* By powering through, I mean laying around feeling sorry for myself, eating hot pockets so I don't have to cook, drinking coffee, and watching Ghost Whisperer because I can't tolerate anything loud/bright with my nerves being shot. Yeah, I'm pretty much a wuss for pain and discomfort and tend to get whiny. I'm...just bein' honest. (Hey ya!) ::end randomness::  

Monday, September 12, 2011

Longest Delayed Reaction Ever.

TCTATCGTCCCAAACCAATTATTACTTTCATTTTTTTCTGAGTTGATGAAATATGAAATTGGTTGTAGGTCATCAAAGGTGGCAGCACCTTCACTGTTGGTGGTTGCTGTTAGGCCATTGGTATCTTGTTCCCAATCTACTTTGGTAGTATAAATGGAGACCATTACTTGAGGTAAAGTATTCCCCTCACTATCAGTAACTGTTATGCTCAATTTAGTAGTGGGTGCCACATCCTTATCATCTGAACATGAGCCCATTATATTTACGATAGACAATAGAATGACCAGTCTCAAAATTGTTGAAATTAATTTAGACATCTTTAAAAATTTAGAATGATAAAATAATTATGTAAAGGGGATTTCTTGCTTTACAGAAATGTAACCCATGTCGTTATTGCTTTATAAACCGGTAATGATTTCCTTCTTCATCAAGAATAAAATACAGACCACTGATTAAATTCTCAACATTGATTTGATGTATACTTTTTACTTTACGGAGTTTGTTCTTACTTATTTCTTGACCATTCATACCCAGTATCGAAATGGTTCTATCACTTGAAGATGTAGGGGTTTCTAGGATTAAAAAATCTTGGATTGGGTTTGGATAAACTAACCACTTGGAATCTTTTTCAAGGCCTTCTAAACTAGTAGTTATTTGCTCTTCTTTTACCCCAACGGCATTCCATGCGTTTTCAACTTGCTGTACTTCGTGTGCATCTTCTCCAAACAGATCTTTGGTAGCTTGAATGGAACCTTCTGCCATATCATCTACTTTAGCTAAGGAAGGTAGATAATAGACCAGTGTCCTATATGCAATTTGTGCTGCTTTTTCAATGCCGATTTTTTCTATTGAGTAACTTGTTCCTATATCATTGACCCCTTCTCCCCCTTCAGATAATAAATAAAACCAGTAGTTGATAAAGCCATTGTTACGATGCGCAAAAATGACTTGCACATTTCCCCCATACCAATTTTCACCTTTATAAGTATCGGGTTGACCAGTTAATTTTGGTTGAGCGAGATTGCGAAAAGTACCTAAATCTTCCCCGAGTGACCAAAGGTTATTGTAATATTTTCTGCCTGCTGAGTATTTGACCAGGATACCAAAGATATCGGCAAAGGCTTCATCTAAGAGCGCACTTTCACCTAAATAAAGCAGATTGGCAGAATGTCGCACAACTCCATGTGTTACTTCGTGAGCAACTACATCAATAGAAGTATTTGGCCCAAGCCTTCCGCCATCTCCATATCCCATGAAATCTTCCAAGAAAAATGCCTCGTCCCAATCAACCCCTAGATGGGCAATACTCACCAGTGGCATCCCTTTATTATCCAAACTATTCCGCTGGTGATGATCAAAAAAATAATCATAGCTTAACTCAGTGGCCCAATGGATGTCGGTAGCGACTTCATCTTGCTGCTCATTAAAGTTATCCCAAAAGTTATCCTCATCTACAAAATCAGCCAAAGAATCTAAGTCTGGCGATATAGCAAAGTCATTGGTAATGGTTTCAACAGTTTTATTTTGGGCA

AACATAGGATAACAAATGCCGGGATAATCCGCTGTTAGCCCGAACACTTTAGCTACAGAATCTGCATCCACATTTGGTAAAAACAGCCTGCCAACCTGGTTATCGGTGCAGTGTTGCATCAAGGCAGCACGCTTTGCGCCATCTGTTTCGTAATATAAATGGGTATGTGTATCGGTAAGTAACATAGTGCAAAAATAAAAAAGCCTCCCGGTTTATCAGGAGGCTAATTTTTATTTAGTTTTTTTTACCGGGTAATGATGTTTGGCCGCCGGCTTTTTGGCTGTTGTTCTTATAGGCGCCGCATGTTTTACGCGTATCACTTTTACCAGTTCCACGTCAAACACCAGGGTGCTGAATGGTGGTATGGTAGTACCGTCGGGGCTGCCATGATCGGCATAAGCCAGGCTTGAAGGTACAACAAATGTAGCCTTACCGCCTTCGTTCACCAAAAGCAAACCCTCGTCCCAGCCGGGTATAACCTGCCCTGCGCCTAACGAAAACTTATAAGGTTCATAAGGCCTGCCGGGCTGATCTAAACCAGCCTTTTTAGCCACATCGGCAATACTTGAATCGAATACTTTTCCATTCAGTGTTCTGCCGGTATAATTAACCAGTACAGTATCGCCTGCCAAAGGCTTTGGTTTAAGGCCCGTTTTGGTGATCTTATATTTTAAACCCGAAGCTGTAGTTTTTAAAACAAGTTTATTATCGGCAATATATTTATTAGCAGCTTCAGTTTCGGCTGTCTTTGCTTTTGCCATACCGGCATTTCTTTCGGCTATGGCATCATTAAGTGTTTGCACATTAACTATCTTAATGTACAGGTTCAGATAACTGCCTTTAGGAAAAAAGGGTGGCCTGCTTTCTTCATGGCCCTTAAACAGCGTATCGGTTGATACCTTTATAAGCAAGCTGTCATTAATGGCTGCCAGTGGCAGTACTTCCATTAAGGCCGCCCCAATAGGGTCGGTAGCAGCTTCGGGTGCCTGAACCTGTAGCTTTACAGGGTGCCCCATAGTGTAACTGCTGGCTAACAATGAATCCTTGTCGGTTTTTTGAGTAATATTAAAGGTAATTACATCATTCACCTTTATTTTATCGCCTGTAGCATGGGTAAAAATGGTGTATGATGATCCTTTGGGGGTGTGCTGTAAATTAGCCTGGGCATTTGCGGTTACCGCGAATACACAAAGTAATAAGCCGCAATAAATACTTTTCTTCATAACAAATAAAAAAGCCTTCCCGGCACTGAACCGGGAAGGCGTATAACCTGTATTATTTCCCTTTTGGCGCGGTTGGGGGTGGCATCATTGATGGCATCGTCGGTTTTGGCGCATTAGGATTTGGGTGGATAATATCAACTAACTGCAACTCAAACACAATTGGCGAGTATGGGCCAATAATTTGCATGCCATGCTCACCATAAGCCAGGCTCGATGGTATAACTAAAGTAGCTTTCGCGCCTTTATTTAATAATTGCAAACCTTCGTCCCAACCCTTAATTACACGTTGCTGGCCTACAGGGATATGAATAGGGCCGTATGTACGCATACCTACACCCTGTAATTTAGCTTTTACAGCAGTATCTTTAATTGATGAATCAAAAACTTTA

I've known for a substantial chunk of my life that I tend to have a delayed reaction to overwhelming emotional events, but have never known any other way to cope. When the 9/11 attacks happened, I was 17 years old and living the typical jaded, brooding life of a teenager (I had my own tribulations in my personal life that I was dealing with at the time). I had left second period and took an extra couple minutes between classes in the bathroom to attempt to combat a particularly bad hair day and was slightly late to class. When I walked into the room the tension was palpable, and the whole class was ignoring our teacher, who was trying desperately to get everyone to quit talking. I had no idea what was going on and thought that maybe some bad classroom-related news had been delivered. Being the distracted person that I am, I pulled out my book and notebook and pen and looked around, waiting on everyone to hush and start the lesson. Then the whole class started a mutiny to turn on the TV in the room and that was when I realized something was wrong. Of course some of my classmates saw that I was obviously out of the loop and started in with the "didn't you hear?" and "there's going to be a draft!" When I was informed that the WTC had been hit by an airplane, I didn't believe it and thought that a rumor mill had started up at the school to freak everyone out. You know there are always those people who like to start an outrageous rumor, just to see how quickly they can get it to spread and frankly, mess with people. Then I looked up at the TV and realized that it definitely was not a joke or a ploy to get the student body's drawers in a wad. As I was watching, my pen rolled off the desk and  I bent over to pick it up and while looking down heard the whole class gasp in unison. By the time I looked up, the second plane had hit, but I missed the entire thing and the news was not doing instant replay, so I had to ask what happened while everyone shushed me so they could watch the news. It was so frustrating, feeling so out of the loop in the midst of such a profound attack on not just our physical country, but our sense of security as Americans. Due to a rather busy schedule, I didn't have the opportunity to watch the news in the following weeks and never really heard all of the story, so my mind only registered the obvious feelings- fear of war and subsequent attacks, disbelief that this could happen on American soil, shock that the terrorism plot got as far as it did (I was wondering if our intelligence community had decided to take a vacation), and the vague realization of how many people must have lost their lives. There was so much going on in my life at the time, I didn't have the time or energy to devote to letting it all sink in and really "feeling out" the event that had occurred.